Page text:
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A deed is the document that transfers ownership of real estate. It contains the names of the old and new owners and a legal description of the property, and it is signed by the person transferring the property. You can't transfer real estate without having something in writing, which is almost always a deed.
Here is a brief rundown of the most common types of deeds:
Quitclaim Deed -
A quitclaim deed transfers whatever ownership interest a person has in a property. It makes no guarantees about the extent of the person's interest. Quitclaim deeds are commonly used by divorcing couples: one spouse signs all his or her rights in the couple's real estate over to the other. This can be especially useful if it isn't clear how much of an interest, if any, one spouse has in property that's held in the other's name. (However, a quitclaim deed doesn't relieve the individual transferring ownership from the mortgage, if there is one.)
Quitclaim deeds are also frequently used when there is a "cloud" on the title -- that is, when a search reveals that a previous owner or some other individual, like the heir of a previous owner, may have some claim to the property. The individual can sign a quitclaim deed to transfer any remaining interest.
Grant Deed -
A grant deed transfers ownership and implies certain promises -- that the title hasn't already been transferred to someone else or been encumbered, except as set out in the deed.
Warranty Deed -
A warranty deed transfers ownership and explicitly promises the buyer that the transferor has good title to the property, meaning it is free of liens or claims of ownership. The transferor guarantees that he or she will compensate the buyer if that turns out to be wrong. The warranty deed may make other promises as well, to address particular problems with the transaction.
Experienced real estate attorneys usually have contacts with good inspectors, mortgage loan brokers, and others who can make your buying process easier. They also know what's considered appropriate behavior and practice in your geographical area.
If legal issues arise that your real estate agent can't answer, you will need the help of an attorney. Although good agents know a lot about the negotiating and contracting part of the process, they can't make judgments on legal questions.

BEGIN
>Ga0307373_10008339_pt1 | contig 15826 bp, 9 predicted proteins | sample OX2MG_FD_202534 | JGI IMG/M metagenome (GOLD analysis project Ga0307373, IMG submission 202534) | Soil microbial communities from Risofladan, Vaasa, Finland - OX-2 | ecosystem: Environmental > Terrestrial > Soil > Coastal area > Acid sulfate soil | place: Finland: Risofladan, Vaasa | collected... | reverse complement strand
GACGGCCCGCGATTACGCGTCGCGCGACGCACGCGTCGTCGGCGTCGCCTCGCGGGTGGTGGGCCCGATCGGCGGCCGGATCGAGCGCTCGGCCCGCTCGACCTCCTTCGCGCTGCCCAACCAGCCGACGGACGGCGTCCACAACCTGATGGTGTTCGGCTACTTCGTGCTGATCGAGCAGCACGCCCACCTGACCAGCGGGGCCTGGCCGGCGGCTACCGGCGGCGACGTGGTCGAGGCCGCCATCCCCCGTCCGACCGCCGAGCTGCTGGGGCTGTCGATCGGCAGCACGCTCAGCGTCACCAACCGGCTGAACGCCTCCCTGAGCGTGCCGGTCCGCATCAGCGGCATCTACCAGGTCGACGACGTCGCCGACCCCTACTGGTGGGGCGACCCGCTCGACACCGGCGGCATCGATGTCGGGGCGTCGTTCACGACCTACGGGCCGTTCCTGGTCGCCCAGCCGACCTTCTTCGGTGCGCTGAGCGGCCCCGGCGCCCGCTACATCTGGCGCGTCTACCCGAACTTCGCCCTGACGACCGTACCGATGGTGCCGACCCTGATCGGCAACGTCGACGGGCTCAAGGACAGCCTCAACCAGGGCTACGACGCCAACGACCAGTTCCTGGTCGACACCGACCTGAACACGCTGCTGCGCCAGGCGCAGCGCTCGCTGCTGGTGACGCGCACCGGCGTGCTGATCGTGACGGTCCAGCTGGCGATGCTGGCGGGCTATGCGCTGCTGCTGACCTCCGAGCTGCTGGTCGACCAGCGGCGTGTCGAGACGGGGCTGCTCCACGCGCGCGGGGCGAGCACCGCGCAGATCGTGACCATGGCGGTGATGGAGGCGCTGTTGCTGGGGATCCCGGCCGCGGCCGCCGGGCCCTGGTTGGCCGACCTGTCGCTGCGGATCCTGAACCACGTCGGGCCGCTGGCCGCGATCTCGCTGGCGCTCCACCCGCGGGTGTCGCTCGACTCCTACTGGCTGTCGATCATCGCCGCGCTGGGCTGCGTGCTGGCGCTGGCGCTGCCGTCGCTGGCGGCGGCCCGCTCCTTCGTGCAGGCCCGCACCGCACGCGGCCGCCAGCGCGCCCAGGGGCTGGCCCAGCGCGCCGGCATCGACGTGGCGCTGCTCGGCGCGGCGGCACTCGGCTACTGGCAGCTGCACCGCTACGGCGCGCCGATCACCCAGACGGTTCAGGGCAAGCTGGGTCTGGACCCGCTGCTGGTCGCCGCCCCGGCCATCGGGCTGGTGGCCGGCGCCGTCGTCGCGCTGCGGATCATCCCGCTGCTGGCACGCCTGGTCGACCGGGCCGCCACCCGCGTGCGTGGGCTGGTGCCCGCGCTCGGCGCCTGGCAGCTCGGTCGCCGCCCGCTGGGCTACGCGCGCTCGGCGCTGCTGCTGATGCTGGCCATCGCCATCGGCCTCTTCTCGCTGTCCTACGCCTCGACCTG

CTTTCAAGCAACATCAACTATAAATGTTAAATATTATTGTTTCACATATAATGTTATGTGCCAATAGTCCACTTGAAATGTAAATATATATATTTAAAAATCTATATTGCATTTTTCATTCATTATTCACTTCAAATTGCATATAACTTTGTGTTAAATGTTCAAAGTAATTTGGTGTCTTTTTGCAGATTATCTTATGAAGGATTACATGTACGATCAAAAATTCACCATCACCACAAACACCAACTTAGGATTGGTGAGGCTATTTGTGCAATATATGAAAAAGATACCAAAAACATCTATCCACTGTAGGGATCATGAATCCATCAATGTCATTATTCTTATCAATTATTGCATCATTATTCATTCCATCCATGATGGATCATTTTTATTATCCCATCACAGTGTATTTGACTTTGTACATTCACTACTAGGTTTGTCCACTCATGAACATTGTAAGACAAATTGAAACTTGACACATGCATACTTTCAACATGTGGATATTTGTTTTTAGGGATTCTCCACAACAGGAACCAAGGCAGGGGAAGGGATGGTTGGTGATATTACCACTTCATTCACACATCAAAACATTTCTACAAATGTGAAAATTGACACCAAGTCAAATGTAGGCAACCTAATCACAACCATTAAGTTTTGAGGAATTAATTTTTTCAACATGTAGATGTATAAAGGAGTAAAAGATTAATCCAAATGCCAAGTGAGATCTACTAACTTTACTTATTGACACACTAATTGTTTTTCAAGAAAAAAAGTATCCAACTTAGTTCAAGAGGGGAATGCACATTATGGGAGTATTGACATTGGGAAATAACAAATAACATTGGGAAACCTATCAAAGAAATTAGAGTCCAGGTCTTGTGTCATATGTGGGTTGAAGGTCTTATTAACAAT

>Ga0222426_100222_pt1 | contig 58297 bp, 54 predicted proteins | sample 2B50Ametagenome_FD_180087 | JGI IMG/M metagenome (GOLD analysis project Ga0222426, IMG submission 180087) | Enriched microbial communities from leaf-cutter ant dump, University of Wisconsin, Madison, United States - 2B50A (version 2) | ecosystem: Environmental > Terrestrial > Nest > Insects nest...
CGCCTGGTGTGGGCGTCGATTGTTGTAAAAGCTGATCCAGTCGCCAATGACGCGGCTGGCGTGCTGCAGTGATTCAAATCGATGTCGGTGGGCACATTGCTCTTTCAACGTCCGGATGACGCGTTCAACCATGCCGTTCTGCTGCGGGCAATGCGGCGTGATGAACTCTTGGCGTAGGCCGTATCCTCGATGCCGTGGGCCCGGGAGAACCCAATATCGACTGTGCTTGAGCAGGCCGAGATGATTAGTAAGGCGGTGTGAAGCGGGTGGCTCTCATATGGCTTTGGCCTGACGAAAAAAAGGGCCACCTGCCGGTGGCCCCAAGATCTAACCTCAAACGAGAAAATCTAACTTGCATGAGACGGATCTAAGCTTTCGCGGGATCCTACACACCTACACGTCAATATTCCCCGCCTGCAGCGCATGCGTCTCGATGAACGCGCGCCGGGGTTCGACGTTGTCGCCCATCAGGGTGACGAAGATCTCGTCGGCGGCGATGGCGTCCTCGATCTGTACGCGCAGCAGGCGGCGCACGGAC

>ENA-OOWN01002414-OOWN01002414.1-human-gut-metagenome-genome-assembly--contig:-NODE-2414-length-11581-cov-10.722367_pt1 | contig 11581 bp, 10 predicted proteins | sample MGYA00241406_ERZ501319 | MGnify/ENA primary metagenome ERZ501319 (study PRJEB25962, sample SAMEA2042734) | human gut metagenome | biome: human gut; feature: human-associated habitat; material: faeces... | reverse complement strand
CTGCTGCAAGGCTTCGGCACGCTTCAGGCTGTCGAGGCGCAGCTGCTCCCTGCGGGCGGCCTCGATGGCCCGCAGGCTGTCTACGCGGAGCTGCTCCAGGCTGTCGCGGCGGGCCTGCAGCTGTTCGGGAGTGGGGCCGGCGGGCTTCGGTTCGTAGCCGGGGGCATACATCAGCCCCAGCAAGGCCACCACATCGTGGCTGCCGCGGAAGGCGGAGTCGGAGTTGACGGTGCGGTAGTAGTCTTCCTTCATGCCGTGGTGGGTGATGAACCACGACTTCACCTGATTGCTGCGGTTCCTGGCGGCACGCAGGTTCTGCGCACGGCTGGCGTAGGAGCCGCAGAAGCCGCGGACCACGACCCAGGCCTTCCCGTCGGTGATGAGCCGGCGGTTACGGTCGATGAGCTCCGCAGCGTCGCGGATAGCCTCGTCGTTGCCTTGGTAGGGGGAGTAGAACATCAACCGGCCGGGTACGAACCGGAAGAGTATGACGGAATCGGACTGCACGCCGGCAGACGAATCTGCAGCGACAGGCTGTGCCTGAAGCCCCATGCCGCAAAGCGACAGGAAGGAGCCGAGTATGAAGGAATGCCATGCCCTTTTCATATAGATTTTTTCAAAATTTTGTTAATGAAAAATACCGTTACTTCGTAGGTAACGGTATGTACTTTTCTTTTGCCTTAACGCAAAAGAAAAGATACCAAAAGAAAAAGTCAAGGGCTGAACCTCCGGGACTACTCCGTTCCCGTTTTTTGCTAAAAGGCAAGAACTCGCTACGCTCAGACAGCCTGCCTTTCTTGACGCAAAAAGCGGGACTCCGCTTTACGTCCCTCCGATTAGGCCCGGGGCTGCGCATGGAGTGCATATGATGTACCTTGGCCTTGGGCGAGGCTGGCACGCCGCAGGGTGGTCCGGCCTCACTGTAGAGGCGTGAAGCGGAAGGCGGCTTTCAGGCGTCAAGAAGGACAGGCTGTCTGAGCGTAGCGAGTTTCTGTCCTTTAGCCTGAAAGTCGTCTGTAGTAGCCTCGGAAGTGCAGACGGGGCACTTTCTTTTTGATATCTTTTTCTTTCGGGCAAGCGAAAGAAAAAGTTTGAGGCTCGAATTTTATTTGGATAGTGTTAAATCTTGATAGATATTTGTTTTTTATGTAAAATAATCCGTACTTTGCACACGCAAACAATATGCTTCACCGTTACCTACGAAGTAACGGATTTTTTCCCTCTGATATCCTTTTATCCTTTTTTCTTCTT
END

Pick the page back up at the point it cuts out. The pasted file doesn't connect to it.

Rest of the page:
For example, what if your prospective new home has an illegal in-law unit with an existing tenant whom you want to evict in order to rent the place to a friend? Only a lawyer can tell you with any certainty whether your plans are feasible. Or if you're drafting any unusual language for the purchase contract, or you are concerned about some language in your mortgage, you may want to have an attorney look over the documents.
It's no secret that real estate agents earn high commissions. Although the commission is usually paid by the seller, the cost may be indirectly passed on to you. You may find yourself asking -- do I need a real estate agent or an attorney to help me buy a home?
Every state has its own set of real estate laws. For the most part, a real estate agent's help is not legally required, though agents can help you with tasks that border on legal ones, such as preparing a home purchase contract. In some states, however, only a lawyer is allowed to prepare the home purchase documents, perform a title search, and close the deal.
Whether you are buying or selling a home or contemplating a real estate transaction, it's important to know your rights and have them explained to you by an experienced real estate lawyer.
Real estate law encompasses a broad range of issues in relation to property law that you may have never thought about before, such as easement disputes, foreclosures, injuries, property taxes, neighbor relations, property deeds, real estate warranties, different types of mortgages, insurance, and issues related to buying and selling real estate.
An experienced real estate attorney would be able to answer any question you may have and help you with any issue that may arise.